FWGS March 2020 Luncheon
Time & Location
Time: 11:30 am Buffet, Noon Speaker Presentation
RSVP online by Thursday, March 12th at Midnight
Cost: $30 with RSVP, $35 with no RSVP, student members eat free with RSVP (Student Members please directly email the FWGS Secretary to RSVP).
Reminder: FWGS is charged for all RSVP's, so if you RSVP and do not attend you will be contacted concerning payment.
Speaker: Richard Denne and Samantha Patterson
Title: Relationship between East Texas deltas and Eagle Ford production
Abstract: Production studies performed during development of the Eagle Ford unconventional resource have found that the zones containing less than 35% clay that have a high frequency of thin limestones were among the highest producers. Near the San Marcos Arch, two clay-rich, non-productive mudstones have been identified, a lower clay-rich unit between the primary Eagle Ford producing zone and the underlying Buda Limestone, and an upper clay-rich unit at the top of the Lower Eagle Ford. Biostratigraphic analysis of the lower unit in multiple cores identified Early Cenomanian ammonites and nannofossils that were also found in cores taken from the East Texas field within the Maness Shale, a clay-rich mudstone that lies between the Woodbine Sandstone and the Buda Limestone. A study of the Maness in cores from Lavaca and Fayette counties found that it is significantly weaker than the overlying Eagle Ford, averaging 32% to 36% lower calculated unconfined compressive strength (UCS) values than the Eagle Ford. Higher clay and lower calcite abundances within the mudstone are responsible for its lower strength; XRD analyses found that the shale samples from the Maness contained an average of 50% clay. Petrographic analyses found that the clay in the Maness is concentrated within structureless layers that are interpreted to represent fluid-mud deposits associated with hypopycnal plumes. Comparison of Maness thicknesses with cumulative first year oil and water production data found a significant correlation between Maness thickness and oil/water ratios. In particular, there was a 50% decrease in oil/water ratios between Maness thicknesses of 5 to 10 ft, suggesting that the Maness may be acting as a fracture barrier where it is >10 ft thick. The upper clay-rich unit has been dated as Late Cenomanian and tied to the sands within the Kurten field of the Brazos Basin. These sands were derived from the Harris Delta, which was produced by erosion and re-deposition of older Woodbine sands on the southern portion of the Sabine Uplift. Based on their similar depositional patterns, the Maness and Harris are thought to have been sourced from the same area.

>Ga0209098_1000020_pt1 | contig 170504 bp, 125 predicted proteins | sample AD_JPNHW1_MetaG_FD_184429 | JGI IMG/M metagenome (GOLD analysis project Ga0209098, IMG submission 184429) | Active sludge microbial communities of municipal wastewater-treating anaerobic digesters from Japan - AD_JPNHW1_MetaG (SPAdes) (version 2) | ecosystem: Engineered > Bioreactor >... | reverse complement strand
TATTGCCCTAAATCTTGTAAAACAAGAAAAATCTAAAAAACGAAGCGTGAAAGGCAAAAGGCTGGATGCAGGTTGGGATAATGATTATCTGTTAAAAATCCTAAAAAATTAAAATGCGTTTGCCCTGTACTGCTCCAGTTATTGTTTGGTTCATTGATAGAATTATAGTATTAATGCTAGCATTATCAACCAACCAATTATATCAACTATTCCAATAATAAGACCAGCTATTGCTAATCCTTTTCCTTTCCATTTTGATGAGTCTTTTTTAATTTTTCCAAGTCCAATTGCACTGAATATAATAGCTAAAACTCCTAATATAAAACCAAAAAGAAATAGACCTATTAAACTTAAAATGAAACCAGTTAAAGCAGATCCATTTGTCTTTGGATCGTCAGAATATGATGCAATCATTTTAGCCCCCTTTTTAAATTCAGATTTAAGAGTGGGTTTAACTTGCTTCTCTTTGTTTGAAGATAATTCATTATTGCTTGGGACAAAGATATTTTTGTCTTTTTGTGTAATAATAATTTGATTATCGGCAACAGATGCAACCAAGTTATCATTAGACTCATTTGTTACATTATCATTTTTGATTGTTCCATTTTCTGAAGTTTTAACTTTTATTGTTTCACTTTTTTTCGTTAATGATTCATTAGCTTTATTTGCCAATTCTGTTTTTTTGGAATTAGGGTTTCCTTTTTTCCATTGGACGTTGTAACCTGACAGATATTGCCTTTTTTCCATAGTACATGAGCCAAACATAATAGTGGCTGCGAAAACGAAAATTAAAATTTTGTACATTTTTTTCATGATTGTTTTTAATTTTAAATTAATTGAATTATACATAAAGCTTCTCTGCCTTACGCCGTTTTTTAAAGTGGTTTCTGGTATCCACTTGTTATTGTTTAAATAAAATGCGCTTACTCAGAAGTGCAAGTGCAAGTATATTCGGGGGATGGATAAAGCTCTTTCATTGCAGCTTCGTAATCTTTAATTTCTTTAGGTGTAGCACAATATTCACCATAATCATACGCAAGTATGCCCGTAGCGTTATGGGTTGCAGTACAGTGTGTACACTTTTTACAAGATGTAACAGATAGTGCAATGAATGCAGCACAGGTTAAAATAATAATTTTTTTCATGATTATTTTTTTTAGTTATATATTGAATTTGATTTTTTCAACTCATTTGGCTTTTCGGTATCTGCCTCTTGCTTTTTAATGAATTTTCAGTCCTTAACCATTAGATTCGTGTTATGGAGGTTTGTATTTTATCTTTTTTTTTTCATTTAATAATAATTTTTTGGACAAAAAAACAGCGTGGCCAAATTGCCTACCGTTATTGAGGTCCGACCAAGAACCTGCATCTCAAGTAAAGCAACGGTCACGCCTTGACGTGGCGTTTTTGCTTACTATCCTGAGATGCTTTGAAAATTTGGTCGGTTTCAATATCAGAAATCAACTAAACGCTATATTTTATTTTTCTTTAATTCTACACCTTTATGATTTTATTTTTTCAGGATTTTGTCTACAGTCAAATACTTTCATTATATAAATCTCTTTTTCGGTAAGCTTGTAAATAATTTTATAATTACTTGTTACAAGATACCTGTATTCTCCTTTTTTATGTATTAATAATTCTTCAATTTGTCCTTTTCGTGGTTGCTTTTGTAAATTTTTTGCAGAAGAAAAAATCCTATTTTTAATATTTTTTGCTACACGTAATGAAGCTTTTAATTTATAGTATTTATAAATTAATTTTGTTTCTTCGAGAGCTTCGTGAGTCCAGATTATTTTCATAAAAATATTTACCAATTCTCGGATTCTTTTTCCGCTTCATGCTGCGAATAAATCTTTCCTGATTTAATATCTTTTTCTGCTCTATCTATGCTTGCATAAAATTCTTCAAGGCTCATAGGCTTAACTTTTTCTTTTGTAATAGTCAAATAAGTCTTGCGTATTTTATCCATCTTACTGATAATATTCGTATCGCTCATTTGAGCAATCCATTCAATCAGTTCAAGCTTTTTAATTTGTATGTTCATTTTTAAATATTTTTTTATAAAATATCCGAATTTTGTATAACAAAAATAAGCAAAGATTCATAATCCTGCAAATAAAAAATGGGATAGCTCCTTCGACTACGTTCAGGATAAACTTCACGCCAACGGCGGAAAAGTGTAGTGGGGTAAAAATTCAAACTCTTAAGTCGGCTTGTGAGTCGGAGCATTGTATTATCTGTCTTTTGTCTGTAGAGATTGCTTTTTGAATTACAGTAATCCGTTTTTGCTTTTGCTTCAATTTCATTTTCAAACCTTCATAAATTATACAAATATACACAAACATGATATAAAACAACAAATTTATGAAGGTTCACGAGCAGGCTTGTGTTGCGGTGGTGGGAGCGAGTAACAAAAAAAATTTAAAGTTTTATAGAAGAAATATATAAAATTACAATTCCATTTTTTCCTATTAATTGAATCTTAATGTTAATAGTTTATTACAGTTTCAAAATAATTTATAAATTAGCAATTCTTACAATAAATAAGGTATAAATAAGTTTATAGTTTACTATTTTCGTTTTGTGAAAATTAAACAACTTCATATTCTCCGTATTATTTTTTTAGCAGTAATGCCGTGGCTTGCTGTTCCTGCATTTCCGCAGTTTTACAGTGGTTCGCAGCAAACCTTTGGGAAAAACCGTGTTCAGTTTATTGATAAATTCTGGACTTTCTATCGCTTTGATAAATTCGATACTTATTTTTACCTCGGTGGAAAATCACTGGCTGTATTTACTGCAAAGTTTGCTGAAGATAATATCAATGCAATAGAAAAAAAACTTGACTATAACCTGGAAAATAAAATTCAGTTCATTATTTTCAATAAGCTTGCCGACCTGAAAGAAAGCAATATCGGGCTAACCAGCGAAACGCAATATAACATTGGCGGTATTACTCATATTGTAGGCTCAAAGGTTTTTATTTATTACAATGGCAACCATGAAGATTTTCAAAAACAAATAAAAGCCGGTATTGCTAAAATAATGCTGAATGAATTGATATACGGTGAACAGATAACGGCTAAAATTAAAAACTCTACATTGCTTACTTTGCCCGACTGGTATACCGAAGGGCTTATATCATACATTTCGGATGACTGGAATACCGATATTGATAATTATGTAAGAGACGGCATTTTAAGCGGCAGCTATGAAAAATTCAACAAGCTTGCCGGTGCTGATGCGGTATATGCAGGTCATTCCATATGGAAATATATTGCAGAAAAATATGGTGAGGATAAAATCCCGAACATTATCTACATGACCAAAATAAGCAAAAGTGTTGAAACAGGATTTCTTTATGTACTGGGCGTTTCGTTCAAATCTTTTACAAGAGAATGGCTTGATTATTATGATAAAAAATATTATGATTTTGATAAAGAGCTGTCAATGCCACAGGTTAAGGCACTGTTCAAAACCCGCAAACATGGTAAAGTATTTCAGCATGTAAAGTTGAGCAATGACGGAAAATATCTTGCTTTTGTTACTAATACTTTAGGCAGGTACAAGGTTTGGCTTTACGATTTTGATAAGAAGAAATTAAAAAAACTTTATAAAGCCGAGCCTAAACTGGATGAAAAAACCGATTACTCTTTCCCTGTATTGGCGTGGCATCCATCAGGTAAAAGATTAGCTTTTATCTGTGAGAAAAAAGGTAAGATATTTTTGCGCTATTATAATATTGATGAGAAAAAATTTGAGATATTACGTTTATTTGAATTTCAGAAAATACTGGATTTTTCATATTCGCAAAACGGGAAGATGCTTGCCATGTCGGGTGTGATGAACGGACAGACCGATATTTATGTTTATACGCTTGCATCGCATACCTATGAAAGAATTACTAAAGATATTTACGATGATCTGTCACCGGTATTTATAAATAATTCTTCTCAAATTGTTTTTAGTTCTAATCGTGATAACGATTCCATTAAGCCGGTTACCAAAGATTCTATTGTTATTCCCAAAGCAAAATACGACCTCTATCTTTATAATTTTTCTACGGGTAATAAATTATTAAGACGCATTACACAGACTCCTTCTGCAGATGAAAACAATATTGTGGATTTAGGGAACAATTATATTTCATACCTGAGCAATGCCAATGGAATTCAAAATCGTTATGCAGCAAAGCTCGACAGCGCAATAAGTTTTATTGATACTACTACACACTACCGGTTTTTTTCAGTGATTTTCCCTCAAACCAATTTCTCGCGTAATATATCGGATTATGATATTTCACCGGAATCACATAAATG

Bio: Richard Denne is the Director of the TCU Energy Institute and the founding chairholder of the Hunter Enis Endowed Chair in Petroleum Geology at Texas Christian University. Richard worked as a geologist in the oil and gas industry for over 25 years, working with integrated teams at Exxon and Marathon Oil and as a consultant in the exploration and production of hydrocarbons from deep-water basins across the globe, including the Gulf of Mexico, West Africa, Brazil, Trinidad, and the North Sea. He has also been heavily involved in unconventional shale plays, particularly the Haynesville and Eagle Ford of Texas. He has been at TCU since 2016, where his current research is focused on depositional systems of organic-rich rocks, especially those from the Cretaceous of Texas and the Eagle Ford / Woodbine systems in particular. Richard is a graduate of the University of Iowa (B.S.) and Louisiana State University (Ph.D).